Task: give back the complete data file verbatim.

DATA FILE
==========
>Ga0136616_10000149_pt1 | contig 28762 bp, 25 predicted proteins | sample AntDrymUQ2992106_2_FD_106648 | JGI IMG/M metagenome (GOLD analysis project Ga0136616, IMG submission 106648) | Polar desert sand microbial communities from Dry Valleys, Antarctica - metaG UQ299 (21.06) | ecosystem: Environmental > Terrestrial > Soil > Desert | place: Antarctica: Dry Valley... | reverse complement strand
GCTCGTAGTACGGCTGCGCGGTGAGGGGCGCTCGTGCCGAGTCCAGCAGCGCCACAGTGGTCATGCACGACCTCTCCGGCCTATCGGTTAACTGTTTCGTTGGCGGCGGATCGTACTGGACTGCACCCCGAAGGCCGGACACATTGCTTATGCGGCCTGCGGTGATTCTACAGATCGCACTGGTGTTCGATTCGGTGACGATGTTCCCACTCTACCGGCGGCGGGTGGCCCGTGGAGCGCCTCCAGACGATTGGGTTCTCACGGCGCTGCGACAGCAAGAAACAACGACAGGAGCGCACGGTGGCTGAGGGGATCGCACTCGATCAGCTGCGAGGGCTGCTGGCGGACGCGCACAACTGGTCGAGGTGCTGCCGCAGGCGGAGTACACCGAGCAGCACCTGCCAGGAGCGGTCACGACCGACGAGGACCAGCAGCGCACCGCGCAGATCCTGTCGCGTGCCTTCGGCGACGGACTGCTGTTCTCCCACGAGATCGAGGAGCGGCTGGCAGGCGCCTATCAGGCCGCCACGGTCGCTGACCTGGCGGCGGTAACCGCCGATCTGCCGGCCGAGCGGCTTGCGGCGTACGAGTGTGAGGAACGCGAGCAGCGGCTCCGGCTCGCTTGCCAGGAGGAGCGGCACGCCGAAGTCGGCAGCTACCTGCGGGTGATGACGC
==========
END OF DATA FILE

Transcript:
>Ga0136616_10000149_pt1 | contig 28762 bp, 25 predicted proteins | sample AntDrymUQ2992106_2_FD_106648 | JGI IMG/M metagenome (GOLD analysis project Ga0136616, IMG submission 106648) | Polar desert sand microbial communities from Dry Valleys, Antarctica - metaG UQ299 (21.06) | ecosystem: Environmental > Terrestrial > Soil > Desert | place: Antarctica: Dry Valley... | reverse complement strand
GCTCGTAGTACGGCTGCGCGGTGAGGGGCGCTCGTGCCGAGTCCAGCAGCGCCACAGTGGTCATGCACGACCTCTCCGGCCTATCGGTTAACTGTTTCGTTGGCGGCGGATCGTACTGGACTGCACCCCGAAGGCCGGACACATTGCTTATGCGGCCTGCGGTGATTCTACAGATCGCACTGGTGTTCGATTCGGTGACGATGTTCCCACTCTACCGGCGGCGGGTGGCCCGTGGAGCGCCTCCAGACGATTGGGTTCTCACGGCGCTGCGACAGCAAGAAACAACGACAGGAGCGCACGGTGGCTGAGGGGATCGCACTCGATCAGCTGCGAGGGCTGCTGGCGGACGCGCACAACTGGTCGAGGTGCTGCCGCAGGCGGAGTACACCGAGCAGCACCTGCCAGGAGCGGTCACGACCGACGAGGACCAGCAGCGCACCGCGCAGATCCTGTCGCGTGCCTTCGGCGACGGACTGCTGTTCTCCCACGAGATCGAGGAGCGGCTGGCAGGCGCCTATCAGGCCGCCACGGTCGCTGACCTGGCGGCGGTAACCGCCGATCTGCCGGCCGAGCGGCTTGCGGCGTACGAGTGTGAGGAACGCGAGCAGCGGCTCCGGCTCGCTTGCCAGGAGGAGCGGCACGCCGAAGTCGGCAGCTACCTGCGGGTGATGACGC